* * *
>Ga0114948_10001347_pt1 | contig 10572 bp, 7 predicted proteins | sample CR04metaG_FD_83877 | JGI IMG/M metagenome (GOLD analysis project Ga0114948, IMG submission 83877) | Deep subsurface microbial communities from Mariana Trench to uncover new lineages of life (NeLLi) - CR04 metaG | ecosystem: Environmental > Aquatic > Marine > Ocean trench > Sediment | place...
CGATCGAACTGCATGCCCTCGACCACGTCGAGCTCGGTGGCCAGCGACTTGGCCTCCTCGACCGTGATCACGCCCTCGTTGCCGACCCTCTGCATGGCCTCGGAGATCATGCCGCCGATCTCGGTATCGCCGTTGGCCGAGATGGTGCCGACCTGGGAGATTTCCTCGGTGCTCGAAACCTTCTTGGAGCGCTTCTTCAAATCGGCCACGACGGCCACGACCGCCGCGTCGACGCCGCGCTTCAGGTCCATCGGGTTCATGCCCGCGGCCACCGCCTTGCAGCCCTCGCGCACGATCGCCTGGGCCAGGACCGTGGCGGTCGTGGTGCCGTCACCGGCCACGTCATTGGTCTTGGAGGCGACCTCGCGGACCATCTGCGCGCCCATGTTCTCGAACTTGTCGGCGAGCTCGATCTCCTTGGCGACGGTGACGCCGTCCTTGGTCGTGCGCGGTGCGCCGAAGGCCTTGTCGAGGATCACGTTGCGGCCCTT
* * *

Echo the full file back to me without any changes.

>Ga0114948_10001347_pt1 | contig 10572 bp, 7 predicted proteins | sample CR04metaG_FD_83877 | JGI IMG/M metagenome (GOLD analysis project Ga0114948, IMG submission 83877) | Deep subsurface microbial communities from Mariana Trench to uncover new lineages of life (NeLLi) - CR04 metaG | ecosystem: Environmental > Aquatic > Marine > Ocean trench > Sediment | place...
CGATCGAACTGCATGCCCTCGACCACGTCGAGCTCGGTGGCCAGCGACTTGGCCTCCTCGACCGTGATCACGCCCTCGTTGCCGACCCTCTGCATGGCCTCGGAGATCATGCCGCCGATCTCGGTATCGCCGTTGGCCGAGATGGTGCCGACCTGGGAGATTTCCTCGGTGCTCGAAACCTTCTTGGAGCGCTTCTTCAAATCGGCCACGACGGCCACGACCGCCGCGTCGACGCCGCGCTTCAGGTCCATCGGGTTCATGCCCGCGGCCACCGCCTTGCAGCCCTCGCGCACGATCGCCTGGGCCAGGACCGTGGCGGTCGTGGTGCCGTCACCGGCCACGTCATTGGTCTTGGAGGCGACCTCGCGGACCATCTGCGCGCCCATGTTCTCGAACTTGTCGGCGAGCTCGATCTCCTTGGCGACGGTGACGCCGTCCTTGGTCGTGCGCGGTGCGCCGAAGGCCTTGTCGAGGATCACGTTGCGGCCCTT